Potential for Genetic Improvement in Salinity Tolerance in Legumes: Pigeon Pea uri icon

abstract

  • Leguminous crops are cultivated throughout the world because of their importance as aprotein source in the diets of humans and livestock. Furthcr, many leguminous speciesare cultivated as pasture, fodder, or green manure plants. Legumes thereby form essentialcomponents of cropping systems, primarily because of their inputs of nitrogenfixed from the atmosphere but also for other benefits thcy offer, such as improving thesoil physical and chemical environment and breaking disease cycles (I). Among variouscrop plants tested, however, legumes have generally been found to be more sensitiveto soil salinity (2). With the emphasis given to increasing cereal production inrecent decades, the cultivation of legume crops has generally been forced to moremarginal lands, including those prone to salinity problems. Further, legumes grown onresidual soil moisture in the season after thc rains, such as chickpea and lentil, are particularlypronc to salt damage: salts are progressively concentrated in the soil solutionand precipitated toward the soil surface as the soil dries out. Thus, legumcs generallyface a greater threat of salinity than cereals because of their greater salt sensitivity andan increasing likelihood of being exposed to saline environments. Thcreforc, improvementin the salinity tolerance of legumes is of immediate and increasing concern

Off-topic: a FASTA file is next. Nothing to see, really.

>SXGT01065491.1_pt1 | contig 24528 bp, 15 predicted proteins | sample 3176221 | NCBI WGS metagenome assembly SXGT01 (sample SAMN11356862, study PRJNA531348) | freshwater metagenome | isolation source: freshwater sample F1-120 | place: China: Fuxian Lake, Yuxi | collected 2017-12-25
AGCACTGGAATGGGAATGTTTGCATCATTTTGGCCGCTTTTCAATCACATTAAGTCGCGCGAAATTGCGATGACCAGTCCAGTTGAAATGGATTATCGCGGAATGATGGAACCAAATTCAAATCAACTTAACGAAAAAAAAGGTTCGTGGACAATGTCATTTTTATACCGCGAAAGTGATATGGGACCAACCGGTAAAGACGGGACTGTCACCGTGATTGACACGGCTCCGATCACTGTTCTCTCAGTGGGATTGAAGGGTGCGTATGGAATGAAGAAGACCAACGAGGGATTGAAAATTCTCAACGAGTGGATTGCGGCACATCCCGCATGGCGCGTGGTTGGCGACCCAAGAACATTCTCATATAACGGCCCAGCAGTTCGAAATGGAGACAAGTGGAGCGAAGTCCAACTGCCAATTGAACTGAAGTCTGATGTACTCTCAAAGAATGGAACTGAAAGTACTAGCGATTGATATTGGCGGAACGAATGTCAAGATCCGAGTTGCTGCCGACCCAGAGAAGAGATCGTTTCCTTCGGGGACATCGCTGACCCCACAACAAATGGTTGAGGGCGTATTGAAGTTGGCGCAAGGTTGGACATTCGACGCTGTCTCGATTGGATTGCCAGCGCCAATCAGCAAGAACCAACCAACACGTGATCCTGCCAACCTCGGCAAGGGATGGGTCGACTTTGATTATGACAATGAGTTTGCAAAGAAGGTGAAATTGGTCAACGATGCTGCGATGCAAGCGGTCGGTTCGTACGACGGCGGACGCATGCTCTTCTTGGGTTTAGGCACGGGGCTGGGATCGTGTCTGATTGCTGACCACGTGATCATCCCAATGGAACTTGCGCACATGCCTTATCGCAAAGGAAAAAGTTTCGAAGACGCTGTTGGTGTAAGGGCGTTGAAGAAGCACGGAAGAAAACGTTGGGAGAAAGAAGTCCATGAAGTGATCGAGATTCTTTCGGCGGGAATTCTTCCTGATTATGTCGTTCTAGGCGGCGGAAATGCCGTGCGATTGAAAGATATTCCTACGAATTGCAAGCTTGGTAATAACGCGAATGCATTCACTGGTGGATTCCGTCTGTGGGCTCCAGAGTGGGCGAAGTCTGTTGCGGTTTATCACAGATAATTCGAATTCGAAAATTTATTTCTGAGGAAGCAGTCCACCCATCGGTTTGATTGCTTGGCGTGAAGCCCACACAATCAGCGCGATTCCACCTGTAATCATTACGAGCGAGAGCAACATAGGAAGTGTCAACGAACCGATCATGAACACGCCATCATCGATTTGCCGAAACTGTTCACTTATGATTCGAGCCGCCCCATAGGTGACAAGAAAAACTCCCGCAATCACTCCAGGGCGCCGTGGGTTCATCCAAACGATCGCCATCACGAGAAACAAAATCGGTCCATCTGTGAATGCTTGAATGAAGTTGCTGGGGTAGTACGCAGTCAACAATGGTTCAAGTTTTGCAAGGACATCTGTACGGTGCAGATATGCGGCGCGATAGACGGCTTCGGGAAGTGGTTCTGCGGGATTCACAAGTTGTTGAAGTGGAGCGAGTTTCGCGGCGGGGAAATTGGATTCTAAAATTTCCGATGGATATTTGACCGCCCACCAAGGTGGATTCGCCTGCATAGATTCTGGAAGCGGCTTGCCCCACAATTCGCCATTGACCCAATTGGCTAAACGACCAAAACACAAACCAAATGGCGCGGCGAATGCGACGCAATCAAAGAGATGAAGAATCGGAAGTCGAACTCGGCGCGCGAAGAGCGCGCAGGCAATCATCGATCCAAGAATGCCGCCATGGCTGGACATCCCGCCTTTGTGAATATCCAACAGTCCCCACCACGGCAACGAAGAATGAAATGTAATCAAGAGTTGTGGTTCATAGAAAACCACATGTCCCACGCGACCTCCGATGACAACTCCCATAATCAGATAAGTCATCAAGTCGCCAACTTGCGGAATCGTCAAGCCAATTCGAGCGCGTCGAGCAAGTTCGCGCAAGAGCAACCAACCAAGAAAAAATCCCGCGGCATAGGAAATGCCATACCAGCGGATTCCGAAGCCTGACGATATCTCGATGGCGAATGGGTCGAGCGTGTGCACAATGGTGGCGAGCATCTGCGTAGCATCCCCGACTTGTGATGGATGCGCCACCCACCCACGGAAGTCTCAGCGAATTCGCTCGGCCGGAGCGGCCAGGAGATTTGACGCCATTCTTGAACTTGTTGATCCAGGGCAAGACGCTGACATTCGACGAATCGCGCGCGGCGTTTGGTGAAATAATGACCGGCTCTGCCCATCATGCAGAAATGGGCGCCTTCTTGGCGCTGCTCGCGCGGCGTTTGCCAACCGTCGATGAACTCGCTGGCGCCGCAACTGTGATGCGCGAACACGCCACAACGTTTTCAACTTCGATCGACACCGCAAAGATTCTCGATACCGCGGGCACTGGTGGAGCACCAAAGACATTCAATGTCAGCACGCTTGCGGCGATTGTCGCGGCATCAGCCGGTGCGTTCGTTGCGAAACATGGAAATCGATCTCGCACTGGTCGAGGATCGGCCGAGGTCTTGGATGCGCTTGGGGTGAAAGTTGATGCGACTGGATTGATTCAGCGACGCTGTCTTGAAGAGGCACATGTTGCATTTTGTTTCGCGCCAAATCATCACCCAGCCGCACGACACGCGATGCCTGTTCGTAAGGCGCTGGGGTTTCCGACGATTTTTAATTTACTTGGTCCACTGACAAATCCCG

publication date

  • 1991